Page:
As recent law school graduates prepare to take the bar exam at the end of July, and our newest lawyers enter the profession after being sworn in this June, a more seasoned attorney cannot help but feel nostalgic. I have been practicing law for 31 years, yet I can clearly recall the trepidation I felt upon graduating. I knew where I wanted to end up, but I didn’t yet know how I would get there or what twists and turns my career path would take.
In the current climate, there are other reasons for trepidation beyond the average nerves. We cannot and would not want to diminish the fact that the job market is precarious and that debt remains high. I personally understand this because I too faced a difficult economic situation when I graduated from law school. I was even told several times that I had made a huge mistake, a statement that would be repeated to me at other points during my early career. No one would have guessed that I would become the General Counsel of EMC Corporation, nor that EMC would grow to become the premier global company that it is today with 60,000 employees and a legal department that has grown from one attorney – me – to 120 worldwide. It was a long process to reach this point, and it was by no means straightforward or easy. The key, I discovered, is to position yourself so that you can spot hard-to-find opportunities that may exist and be ready for the opportunities that will appear during the economy’s recovery, which I saw happen in my early career years and which I expect to see happen again.
It is from the perspective of having navigated the surprises and challenges of starting a legal career that I would offer a few pieces of advice:
Always seek to keep learning, and always listen.
My first job out of law school was at a firm in suburban Milwaukee, and I was immediately thrown into the mix. I learned just as much as – if not more than – I had in law school. It helps to ask questions and pay close attention in the courtroom; in fact, I used to sit in court and listen to judges, lawyers, and litigants alike. You will also need to be prepared to constantly improve upon your work and pick up new techniques. I quickly found that my writing skills always had to be better to keep up with the real world. Your learning will continue for life, but the passing grades are given to you differently – that’s very exciting.
Don’t be afraid to take risks, jump to take new opportunities, and keep your goals in sight.
Moving from my work at a law firm to working at Apollo Computer in Chelmsford, MA was fortuitous. At the time I had no experience in the technology industry – the company’s general counsel took a chance on me, and I worked hard to convince him that he had made the right choice. Learning a whole new set of skills to navigate corporate legal life took intensive study and time, but I was determined to acquire business acumen. It was a risk, but it paid off.
After Apollo was acquired by Hewlett Packard, I initially turned down a job offer from EMC before hastily reconsidering – it was my great luck that they called back to reoffer the job, and it changed the entire trajectory of my legal career. What started as a relatively small pursuit as the only in-house lawyer at EMC, which at the time had just one patent as it tried to compete with companies like IBM, would grow into a major role. From starting as corporate counsel for the company, I now hold a position with tremendous weight that fundamentally affects how the company does business.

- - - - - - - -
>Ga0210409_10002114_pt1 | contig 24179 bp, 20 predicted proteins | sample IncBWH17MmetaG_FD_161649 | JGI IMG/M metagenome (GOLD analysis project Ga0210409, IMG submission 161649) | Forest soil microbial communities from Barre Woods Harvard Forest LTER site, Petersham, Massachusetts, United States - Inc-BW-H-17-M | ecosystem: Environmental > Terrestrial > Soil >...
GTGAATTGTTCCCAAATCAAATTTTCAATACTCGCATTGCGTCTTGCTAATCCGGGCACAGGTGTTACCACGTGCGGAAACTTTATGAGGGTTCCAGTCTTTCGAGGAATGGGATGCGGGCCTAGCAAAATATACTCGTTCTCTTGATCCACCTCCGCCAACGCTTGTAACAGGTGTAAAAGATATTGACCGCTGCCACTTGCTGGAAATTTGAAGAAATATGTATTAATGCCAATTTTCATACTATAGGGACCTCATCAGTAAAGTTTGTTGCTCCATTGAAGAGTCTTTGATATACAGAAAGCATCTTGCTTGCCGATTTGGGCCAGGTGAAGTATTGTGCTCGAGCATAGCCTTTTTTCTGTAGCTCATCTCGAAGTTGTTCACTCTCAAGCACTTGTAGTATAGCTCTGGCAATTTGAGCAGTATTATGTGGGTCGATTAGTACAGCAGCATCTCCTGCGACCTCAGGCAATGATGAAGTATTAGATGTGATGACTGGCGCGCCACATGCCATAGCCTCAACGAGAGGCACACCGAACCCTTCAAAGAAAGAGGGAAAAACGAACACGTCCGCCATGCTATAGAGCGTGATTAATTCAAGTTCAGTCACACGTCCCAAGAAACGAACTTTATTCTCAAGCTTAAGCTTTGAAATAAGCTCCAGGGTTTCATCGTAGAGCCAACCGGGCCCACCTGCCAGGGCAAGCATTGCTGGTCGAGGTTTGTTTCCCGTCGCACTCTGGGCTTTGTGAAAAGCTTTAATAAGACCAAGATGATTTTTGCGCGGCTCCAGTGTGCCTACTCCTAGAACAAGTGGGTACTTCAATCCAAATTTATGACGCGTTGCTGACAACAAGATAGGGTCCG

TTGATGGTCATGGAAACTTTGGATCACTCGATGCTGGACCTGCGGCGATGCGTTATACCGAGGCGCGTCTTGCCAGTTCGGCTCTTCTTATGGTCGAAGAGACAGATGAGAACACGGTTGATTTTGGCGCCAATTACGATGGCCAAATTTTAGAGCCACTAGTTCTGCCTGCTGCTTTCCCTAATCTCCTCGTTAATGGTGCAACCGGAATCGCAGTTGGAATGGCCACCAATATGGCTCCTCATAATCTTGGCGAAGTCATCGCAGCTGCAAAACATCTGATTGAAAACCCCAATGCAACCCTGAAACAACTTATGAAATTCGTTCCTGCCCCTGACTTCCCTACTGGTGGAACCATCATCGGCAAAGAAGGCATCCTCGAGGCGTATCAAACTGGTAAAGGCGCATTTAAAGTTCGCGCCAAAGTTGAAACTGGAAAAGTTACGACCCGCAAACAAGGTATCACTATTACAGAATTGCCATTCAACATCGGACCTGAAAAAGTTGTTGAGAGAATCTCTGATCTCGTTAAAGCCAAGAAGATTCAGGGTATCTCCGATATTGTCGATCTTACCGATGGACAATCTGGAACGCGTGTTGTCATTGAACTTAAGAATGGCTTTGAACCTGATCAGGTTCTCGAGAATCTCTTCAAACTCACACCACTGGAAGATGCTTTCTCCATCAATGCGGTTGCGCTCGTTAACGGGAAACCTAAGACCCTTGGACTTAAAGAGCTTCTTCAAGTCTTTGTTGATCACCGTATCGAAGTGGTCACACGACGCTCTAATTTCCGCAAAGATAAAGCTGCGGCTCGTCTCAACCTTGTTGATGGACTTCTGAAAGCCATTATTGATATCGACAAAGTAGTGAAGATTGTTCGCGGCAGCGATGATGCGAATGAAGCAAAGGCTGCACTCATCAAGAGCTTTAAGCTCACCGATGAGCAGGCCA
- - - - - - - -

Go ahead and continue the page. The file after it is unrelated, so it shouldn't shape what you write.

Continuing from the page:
My point is this: you cannot be afraid to pursue your goals relentlessly, but you should also take the time to consider your options and not immediately disregard any, because it could very well make a huge difference to your future. Don’t discount something that may open a door for you, because you never know where it will lead.
Take the time to enjoy yourself.
It is much harder to practice than it is to preach, but at the end of the day, you must remember to take some time to enjoy life. Despite more than a few 100-hour work weeks at the beginning of my career, and even now as I serve as Executive Vice President and General Counsel of EMC and the President of the Boston Bar Association, I seek out time to spend with my family. While it may seem difficult – perhaps nearly impossible – to do, it is important to seek out and cherish the opportunities you do have to turn your attention to personal pursuits. You never want to be in a position where you look back and regret the landmark moments or opportunities that you might have missed while you were too busy to take advantage of them at the time.
Be proud of your degree.
This above all else is true: there is not a higher calling than to be a member of the bar. As a lawyer, your job is to defend the innocent, protect the right to a fair trial, navigate disputes fairly, and see that justice in the Commonwealth is available and served correctly to all. You will be seen as a leader in the community, and people will seek you out for your expertise. Your skills and knowledge can truly change the lives of other people, and you must not underestimate how being a part of this noble profession will change your life as well. In times of difficulty or confusion, this will always be true, so take great pride in choosing this as your life’s calling.
Congratulations to all of the new lawyers who have recently passed the bar, and good luck to those yet to take it. We wish you the best, and the BBA stands ready to support you as you enter the noble profession of law.